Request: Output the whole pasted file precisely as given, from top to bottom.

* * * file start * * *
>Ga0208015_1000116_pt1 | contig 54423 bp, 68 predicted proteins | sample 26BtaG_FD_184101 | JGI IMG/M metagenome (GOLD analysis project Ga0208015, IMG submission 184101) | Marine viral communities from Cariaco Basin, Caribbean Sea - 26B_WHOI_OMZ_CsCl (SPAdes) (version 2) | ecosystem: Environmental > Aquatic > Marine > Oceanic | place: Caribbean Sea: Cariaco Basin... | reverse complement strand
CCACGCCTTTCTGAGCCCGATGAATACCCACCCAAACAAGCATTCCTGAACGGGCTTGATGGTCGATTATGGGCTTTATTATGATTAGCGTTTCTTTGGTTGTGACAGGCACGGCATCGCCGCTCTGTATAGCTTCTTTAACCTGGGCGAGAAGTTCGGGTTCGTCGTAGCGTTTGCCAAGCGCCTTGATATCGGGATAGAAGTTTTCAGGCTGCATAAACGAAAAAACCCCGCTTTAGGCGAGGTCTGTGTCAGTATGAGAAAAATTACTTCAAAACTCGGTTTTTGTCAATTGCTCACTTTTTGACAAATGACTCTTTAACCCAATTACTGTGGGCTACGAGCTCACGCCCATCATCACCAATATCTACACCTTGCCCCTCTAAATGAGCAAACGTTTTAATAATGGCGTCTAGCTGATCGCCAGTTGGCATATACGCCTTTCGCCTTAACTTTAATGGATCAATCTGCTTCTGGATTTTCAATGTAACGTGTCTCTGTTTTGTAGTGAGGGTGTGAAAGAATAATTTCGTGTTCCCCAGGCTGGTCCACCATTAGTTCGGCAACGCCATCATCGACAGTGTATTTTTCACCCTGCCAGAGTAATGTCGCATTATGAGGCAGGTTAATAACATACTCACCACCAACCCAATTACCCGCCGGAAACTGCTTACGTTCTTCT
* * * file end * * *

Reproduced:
>Ga0208015_1000116_pt1 | contig 54423 bp, 68 predicted proteins | sample 26BtaG_FD_184101 | JGI IMG/M metagenome (GOLD analysis project Ga0208015, IMG submission 184101) | Marine viral communities from Cariaco Basin, Caribbean Sea - 26B_WHOI_OMZ_CsCl (SPAdes) (version 2) | ecosystem: Environmental > Aquatic > Marine > Oceanic | place: Caribbean Sea: Cariaco Basin... | reverse complement strand
CCACGCCTTTCTGAGCCCGATGAATACCCACCCAAACAAGCATTCCTGAACGGGCTTGATGGTCGATTATGGGCTTTATTATGATTAGCGTTTCTTTGGTTGTGACAGGCACGGCATCGCCGCTCTGTATAGCTTCTTTAACCTGGGCGAGAAGTTCGGGTTCGTCGTAGCGTTTGCCAAGCGCCTTGATATCGGGATAGAAGTTTTCAGGCTGCATAAACGAAAAAACCCCGCTTTAGGCGAGGTCTGTGTCAGTATGAGAAAAATTACTTCAAAACTCGGTTTTTGTCAATTGCTCACTTTTTGACAAATGACTCTTTAACCCAATTACTGTGGGCTACGAGCTCACGCCCATCATCACCAATATCTACACCTTGCCCCTCTAAATGAGCAAACGTTTTAATAATGGCGTCTAGCTGATCGCCAGTTGGCATATACGCCTTTCGCCTTAACTTTAATGGATCAATCTGCTTCTGGATTTTCAATGTAACGTGTCTCTGTTTTGTAGTGAGGGTGTGAAAGAATAATTTCGTGTTCCCCAGGCTGGTCCACCATTAGTTCGGCAACGCCATCATCGACAGTGTATTTTTCACCCTGCCAGAGTAATGTCGCATTATGAGGCAGGTTAATAACATACTCACCACCAACCCAATTACCCGCCGGAAACTGCTTACGTTCTTCT